When the current Christiansborg Palace in Copenhagen was built, the National Museum took care of the excavation and protection of the ruins of the oldest predecessors of the palace, the Castle of Bishop Absalon in 1167 and the Castle of Copenhagen, which replaced it.
Castle of Absalon in was the Enrichment on an island from Slotsholmen in Copenhagen, located on the site of the later castle of Copenhagen and Christiansborg Palace . According to chronicler Saxon Grammar, the castle was founded by Bishop Absalon in 1167 to protect the fledgling city of Copenhagen. The castle existed for 200 years before it was destroyed in 1369 by the Hanseatic League, which first occupied and looted it and then completely destroyed it.
The castle consisted of a curtain wall surrounding a closed courtyard with several buildings such as the Bishop's Residence, a chapel and several secondary buildings. The ruins of the Absalon Castle can be seen today in the underground excavations under Christiansborg Palace.
According to chronicler Saxon Grammar, the castle of Absalon - sometimes also called "Castle of the Bishop of Absalon" - was founded in 1167 by Bishop Absalon of Roskille, who in 1157 received the city of Copenhagen and its surroundings as a gift from King Waldemar I of Denmark.
After the death of Absalon in 1201, ownership of the castle and the city passed to the diocese of Roskille. However, a few decades later, a fierce feud between the crown and the church erupted, and for almost two centuries, the ownership of the castle and the city was strongly contested.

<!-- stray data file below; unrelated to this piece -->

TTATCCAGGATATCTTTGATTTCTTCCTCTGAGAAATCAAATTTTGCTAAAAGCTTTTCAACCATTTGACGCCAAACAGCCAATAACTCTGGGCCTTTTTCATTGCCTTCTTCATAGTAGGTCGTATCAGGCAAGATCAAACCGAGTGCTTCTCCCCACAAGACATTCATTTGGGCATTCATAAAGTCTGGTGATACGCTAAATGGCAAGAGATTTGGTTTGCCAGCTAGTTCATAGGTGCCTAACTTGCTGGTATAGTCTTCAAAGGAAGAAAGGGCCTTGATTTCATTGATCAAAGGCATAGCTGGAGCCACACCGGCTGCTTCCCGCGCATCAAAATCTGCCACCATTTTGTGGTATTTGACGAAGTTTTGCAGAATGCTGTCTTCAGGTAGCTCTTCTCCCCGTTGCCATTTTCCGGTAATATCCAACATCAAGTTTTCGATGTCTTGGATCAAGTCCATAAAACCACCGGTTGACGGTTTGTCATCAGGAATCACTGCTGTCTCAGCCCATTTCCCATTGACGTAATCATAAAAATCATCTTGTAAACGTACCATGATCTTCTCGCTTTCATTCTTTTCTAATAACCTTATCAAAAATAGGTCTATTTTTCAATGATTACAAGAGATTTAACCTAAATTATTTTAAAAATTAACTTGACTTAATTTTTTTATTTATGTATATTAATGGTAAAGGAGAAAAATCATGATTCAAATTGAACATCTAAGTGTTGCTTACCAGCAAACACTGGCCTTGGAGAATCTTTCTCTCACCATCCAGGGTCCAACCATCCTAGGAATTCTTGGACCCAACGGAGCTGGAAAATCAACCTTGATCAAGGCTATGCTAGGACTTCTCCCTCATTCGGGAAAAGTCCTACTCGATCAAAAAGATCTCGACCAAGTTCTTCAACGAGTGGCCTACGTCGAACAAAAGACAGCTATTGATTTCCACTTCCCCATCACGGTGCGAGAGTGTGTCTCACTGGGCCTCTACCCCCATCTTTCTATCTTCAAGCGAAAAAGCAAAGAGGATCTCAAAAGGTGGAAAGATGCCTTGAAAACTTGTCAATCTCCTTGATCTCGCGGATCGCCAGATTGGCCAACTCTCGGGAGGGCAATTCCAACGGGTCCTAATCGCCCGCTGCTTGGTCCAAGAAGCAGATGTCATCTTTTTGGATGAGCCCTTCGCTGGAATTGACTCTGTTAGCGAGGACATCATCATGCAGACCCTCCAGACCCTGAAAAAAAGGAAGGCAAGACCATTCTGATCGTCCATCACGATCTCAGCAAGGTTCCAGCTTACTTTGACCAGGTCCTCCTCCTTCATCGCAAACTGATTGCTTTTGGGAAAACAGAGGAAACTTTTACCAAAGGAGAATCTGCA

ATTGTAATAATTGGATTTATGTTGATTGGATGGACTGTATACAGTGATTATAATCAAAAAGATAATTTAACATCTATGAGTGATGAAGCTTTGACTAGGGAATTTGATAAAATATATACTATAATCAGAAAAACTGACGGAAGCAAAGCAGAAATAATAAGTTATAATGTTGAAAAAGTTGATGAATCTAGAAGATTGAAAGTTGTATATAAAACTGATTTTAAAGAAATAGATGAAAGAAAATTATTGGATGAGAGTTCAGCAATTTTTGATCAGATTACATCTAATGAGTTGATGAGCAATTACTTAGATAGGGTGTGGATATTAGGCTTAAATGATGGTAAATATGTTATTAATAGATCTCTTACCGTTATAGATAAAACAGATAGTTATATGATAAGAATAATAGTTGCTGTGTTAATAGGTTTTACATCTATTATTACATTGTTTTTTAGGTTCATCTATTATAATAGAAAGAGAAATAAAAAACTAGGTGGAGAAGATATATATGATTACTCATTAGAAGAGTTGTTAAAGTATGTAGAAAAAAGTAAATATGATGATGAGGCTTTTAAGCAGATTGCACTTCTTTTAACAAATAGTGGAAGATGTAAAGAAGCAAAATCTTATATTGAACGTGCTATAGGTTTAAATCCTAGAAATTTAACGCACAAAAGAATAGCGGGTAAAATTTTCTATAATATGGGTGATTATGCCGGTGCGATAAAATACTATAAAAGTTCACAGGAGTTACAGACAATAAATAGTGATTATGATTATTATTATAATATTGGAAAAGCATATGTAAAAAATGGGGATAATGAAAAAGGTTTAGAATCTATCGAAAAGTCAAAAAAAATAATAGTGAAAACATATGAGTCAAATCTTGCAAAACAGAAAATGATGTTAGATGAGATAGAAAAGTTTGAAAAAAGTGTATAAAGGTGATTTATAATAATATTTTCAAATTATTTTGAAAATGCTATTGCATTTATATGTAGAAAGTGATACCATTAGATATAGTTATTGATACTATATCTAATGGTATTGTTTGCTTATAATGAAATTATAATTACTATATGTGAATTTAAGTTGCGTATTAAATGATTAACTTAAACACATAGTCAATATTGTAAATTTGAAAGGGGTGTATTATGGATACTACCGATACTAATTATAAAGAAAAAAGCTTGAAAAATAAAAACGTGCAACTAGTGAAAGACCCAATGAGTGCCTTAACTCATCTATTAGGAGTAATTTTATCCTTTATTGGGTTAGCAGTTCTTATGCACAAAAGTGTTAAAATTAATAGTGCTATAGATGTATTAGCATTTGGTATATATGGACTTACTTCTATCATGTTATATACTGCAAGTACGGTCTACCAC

In 1368, the castle and the city were conquered by a coalition of enemies of King Waldemar IV of Denmark, primarily the Hanseatic League, Albert, King of Sweden, Duke of Mecklenburg and the counts of Holstein. The following year, the castle was demolished by a peace treaty.
After the destruction of the castle, its remains were covered with a motte, on top of which were built Copenhagen Castle, and then the Christiansborg Palace. The remains of the castle were discovered and excavated in 1907 and 1917 during the construction of the current palace of Christiansborg.
The castle was surrounded by a curtain wall of limestone from the Stevns rocks. The remains of this curtain wall are now preserved in ruins near Christiansborg, and the ruins show how the wall was built. The foundations of some houses inside the curtain wall and a well are also preserved from the castle of Absalon. The well, the so-called huge well made of hollowed-out oak trunks, contained during excavations several fragments of buildings made of marble, presumably originating from the church, which must have been in the bishop's castle.
Kristiansborg stands out because here, under one roof, you will find Denmark's modern political center and the ruins of the country's main medieval castle.
It was discovered by chance.
When laying the foundation of the current palace Christiansborg workers struck the ruins of old buildings and the remains of the curtain wall. Experts from the National Museum were called in, and a thorough examination showed that the ruins date back to 1167.
They came across the Castle of Bishop Absalon, once located on a tiny island near the Merchants' House. Walking around this underground section, you will get an idea of how the castle was constantly updated and developed.
The Late Castle and the infamous Blue Tower
Copenhagen Castle, built on the same site, was surrounded by a moat and had a large tower as the entrance gate. The castle was rebuilt several times. King Christian IV added a spire to the tower, the infamous Blue Tower, which contained only prominent state prisoners.
In the 1720s, King Frederick IV completely rebuilt the castle, but this complete reconstruction made the walls so heavy that they began to sink and crack. King Christian VI, successor of Frederick IV, soon realized the need to tear down the old castle and build a new one in its place. This new castle was to become the first palace of Christiansborg.